All that began some 30 years ago. Now, in his 60s, Cunningham is more Santa than ever. With having seen more than 50,000 children in a single season, he estimates there are well over a million photos of him. Now he has his own personal "sleigh" (a bright red truck with ST NICK as the license plate), an active Facebook fan page, a rope of jingle bells and a voice capable of bellowing out "Ho-ho-hos" that you can feel in your chest.
At his Sunday post on University Boulevard, a trio of chipper college girls crowd around to take selfies with him. One of them suddenly looks up from her phone and says, "Wait, you're the legit Santa that everyone talks about!"
"You're famous, if you didn't know," another chimes in.
"Thank you," Cunningham says, laughing. "Did you know Santa Claus is also a UA fan?"
The three of them say goodbye and wander back to campus, making way for a father and his 4-year-old daughter, and the eventual wonder that ensues for her.
Alongside Santa's sleigh is a balloon-making station run by the professional clown 2-Eee, although during the holiday season she switches into an elf.
"He's a wonderful Santa for us to have," 2-Eee says. "Everyone wants to take pictures with him. College students, adults, even 'big' kids that think they're too old take pictures."
The sleigh and balloon table, adorned with fake snow, festive ribbons and an all-important mailbox to the North Pole, are set up by the Marshall Foundation, a local charitable organization that owns real estate on and around University Boulevard and uses those property investments to support health, education and youth-oriented projects.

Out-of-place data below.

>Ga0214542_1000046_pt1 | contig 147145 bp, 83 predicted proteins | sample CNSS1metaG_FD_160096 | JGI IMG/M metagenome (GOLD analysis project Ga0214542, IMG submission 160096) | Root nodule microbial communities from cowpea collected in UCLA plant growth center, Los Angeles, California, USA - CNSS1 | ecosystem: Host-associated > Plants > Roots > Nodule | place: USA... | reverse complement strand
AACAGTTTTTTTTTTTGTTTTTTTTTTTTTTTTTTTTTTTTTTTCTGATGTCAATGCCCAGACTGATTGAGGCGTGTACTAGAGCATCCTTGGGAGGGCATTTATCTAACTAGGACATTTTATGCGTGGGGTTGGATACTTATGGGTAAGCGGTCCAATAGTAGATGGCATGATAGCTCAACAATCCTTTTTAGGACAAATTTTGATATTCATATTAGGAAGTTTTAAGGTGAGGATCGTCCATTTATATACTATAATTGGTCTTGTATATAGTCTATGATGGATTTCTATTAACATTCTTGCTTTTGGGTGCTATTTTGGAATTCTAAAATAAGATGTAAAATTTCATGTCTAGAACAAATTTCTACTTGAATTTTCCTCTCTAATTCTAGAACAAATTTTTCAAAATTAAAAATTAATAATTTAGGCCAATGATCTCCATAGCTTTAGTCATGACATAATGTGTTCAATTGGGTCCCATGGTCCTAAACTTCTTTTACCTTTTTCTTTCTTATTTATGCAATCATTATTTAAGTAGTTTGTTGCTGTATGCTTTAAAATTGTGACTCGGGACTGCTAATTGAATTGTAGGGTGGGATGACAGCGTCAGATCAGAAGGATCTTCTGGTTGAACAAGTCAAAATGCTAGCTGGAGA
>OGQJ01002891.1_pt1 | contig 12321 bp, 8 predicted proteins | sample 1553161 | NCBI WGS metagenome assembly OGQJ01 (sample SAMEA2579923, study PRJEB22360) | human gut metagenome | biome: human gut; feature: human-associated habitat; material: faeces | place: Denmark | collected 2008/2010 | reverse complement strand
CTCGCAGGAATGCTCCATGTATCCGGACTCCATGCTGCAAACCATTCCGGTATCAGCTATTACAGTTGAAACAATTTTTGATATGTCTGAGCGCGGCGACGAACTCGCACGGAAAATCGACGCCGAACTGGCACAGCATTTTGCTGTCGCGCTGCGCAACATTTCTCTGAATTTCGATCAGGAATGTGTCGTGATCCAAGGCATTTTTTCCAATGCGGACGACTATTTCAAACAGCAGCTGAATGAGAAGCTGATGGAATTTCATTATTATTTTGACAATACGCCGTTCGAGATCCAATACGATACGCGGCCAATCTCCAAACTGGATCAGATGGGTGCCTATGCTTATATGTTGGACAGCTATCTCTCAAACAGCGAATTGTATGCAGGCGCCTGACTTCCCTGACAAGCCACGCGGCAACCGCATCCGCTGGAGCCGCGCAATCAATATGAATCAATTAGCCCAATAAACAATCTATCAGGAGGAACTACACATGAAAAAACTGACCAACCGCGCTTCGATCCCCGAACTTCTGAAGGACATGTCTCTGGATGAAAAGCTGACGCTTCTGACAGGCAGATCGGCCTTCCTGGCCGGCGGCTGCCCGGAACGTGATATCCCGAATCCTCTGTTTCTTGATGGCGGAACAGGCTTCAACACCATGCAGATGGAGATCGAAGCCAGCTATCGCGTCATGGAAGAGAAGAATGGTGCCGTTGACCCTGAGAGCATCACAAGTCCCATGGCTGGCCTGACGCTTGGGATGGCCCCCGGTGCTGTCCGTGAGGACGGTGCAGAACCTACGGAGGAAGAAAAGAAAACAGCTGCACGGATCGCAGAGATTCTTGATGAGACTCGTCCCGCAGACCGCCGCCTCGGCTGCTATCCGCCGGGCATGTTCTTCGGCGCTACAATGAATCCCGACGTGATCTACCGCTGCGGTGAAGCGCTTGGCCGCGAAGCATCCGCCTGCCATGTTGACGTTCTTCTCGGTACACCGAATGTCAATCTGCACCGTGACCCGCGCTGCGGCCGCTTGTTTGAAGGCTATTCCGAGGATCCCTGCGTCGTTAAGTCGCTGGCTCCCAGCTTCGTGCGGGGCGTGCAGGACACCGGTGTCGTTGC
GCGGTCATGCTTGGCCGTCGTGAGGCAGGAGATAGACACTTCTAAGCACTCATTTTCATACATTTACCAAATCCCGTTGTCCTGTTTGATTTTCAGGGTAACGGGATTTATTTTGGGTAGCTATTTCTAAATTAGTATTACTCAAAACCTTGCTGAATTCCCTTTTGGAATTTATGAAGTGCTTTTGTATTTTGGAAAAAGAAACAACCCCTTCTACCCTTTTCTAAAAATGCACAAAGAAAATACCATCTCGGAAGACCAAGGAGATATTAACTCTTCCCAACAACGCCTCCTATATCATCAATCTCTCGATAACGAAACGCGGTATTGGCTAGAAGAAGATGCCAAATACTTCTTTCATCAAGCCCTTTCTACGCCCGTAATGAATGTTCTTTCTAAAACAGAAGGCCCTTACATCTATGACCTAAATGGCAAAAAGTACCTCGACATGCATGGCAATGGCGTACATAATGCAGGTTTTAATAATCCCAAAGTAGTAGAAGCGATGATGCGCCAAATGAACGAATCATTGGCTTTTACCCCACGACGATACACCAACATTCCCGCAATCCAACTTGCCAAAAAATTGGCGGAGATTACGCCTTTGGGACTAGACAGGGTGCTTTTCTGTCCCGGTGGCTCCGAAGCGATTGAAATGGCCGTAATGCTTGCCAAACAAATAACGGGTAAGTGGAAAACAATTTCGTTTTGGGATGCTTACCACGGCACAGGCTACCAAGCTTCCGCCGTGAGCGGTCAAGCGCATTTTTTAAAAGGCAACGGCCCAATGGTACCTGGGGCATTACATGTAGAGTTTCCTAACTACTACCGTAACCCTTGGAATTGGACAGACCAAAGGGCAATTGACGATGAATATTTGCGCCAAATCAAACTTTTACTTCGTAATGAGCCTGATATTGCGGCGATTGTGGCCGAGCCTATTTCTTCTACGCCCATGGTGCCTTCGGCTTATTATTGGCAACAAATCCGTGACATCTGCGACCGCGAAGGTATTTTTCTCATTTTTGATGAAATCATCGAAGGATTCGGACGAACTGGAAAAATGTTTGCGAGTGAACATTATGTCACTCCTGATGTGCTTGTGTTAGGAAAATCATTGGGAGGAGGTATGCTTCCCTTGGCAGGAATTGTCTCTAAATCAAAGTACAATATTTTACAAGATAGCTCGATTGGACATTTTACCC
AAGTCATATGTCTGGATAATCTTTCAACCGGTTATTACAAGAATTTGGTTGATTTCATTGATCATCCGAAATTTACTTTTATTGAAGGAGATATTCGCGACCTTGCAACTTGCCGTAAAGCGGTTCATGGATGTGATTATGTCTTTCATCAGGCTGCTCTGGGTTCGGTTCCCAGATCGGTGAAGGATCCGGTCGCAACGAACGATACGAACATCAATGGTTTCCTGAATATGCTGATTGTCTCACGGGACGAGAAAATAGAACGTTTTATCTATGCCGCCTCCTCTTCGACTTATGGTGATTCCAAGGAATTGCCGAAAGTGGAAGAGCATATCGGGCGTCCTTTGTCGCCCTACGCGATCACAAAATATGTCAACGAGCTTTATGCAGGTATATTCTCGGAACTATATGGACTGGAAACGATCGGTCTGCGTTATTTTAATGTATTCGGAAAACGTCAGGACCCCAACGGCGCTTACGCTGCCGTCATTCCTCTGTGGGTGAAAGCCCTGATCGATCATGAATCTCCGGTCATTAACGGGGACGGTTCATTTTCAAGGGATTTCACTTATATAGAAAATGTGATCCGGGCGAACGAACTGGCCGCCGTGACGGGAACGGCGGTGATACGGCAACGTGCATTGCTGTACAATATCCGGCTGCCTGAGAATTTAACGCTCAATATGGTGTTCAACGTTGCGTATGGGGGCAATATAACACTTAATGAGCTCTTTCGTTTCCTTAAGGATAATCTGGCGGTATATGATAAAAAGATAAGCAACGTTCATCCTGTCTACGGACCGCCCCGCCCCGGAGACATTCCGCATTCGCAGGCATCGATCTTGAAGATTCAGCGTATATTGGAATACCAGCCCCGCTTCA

"He's great," says Jane McCollum, general manager for the Marshall Foundation. "It's even better than just decorating the street—with him and the sleigh, it becomes interactive."
The Marshall Foundation and University Boulevard are staples to the Tucson community, almost as much as the near-relentless sun, which Cunningham braves in his Santa outfit. The powerful heat and sun (arguably more similar to the original Christmas in Nazareth, as opposed to the stereotypical "White Christmas") does offer a unique benefit, however: the opportunity to get a photo with a Santa in sunglasses.
"I have my classic North Pole Santa glasses," he says. "But if people find out I have sunglasses, they'd definitely want me to wear those. Especially people from out of town; they want the 'Arizona Santa.'"
But even with the fun he has as Santa and the joy shared with others, Cunningham views Santa as more than just a role. He is very protective of the image of Santa and is dedicated to making the experience a purely positive event for children. He says it is this loyalty to the craft that separates him from the "pseudo-Santas" and "subordinate Clauses."
"I do admit to a bit of an ego," he says. "It's because for many, Santa is just a job. But not for me. For me, there is no script. It's in my heart and soul. I don't have to act."
And with his past and ongoing efforts with charities like the Interfaith Community Services, Ronald McDonald House Charities, Marshall Foundation and others, his full embodiment shines brightly.
The Santa Season begins the Monday before Thanksgiving, with a charity pie donation night, and generally lasts until Christmas (or a few days beyond). Cunningham has a toolbox, and his jingle bells are the first things he sees when he opens it.
"When I open my toolbox and hear the bells, that's when I know the season has started," he says.